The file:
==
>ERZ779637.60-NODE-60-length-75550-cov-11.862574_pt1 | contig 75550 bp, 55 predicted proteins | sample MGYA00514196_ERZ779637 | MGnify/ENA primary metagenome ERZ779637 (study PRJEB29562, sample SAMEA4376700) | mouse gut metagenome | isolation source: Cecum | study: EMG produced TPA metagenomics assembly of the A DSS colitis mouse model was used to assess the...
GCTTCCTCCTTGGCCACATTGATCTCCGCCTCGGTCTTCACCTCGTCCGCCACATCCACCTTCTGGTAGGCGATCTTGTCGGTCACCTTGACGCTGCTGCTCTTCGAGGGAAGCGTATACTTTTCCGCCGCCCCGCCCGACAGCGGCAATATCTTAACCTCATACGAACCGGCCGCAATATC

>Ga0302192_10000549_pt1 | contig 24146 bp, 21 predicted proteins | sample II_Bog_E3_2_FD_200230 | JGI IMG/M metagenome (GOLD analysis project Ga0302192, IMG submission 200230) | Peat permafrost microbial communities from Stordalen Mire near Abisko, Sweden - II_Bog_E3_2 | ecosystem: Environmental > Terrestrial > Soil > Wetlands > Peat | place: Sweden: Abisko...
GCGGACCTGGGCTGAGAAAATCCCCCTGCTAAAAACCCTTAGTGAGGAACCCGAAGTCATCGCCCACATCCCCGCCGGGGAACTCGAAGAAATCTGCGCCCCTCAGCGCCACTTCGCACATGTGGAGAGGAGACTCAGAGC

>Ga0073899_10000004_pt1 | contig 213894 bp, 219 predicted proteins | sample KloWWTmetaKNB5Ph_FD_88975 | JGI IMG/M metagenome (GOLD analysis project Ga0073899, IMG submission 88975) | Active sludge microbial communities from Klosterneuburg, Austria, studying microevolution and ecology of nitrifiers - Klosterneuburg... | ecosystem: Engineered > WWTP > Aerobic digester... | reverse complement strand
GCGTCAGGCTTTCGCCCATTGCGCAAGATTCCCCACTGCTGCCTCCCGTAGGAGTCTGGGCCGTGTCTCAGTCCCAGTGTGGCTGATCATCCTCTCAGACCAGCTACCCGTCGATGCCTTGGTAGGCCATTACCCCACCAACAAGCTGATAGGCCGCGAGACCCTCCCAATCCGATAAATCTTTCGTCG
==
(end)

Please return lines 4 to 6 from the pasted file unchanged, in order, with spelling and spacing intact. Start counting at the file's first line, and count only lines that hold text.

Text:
GCGGACCTGGGCTGAGAAAATCCCCCTGCTAAAAACCCTTAGTGAGGAACCCGAAGTCATCGCCCACATCCCCGCCGGGGAACTCGAAGAAATCTGCGCCCCTCAGCGCCACTTCGCACATGTGGAGAGGAGACTCAGAGC

>Ga0073899_10000004_pt1 | contig 213894 bp, 219 predicted proteins | sample KloWWTmetaKNB5Ph_FD_88975 | JGI IMG/M metagenome (GOLD analysis project Ga0073899, IMG submission 88975) | Active sludge microbial communities from Klosterneuburg, Austria, studying microevolution and ecology of nitrifiers - Klosterneuburg... | ecosystem: Engineered > WWTP > Aerobic digester... | reverse complement strand
GCGTCAGGCTTTCGCCCATTGCGCAAGATTCCCCACTGCTGCCTCCCGTAGGAGTCTGGGCCGTGTCTCAGTCCCAGTGTGGCTGATCATCCTCTCAGACCAGCTACCCGTCGATGCCTTGGTAGGCCATTACCCCACCAACAAGCTGATAGGCCGCGAGACCCTCCCAATCCGATAAATCTTTCGTCG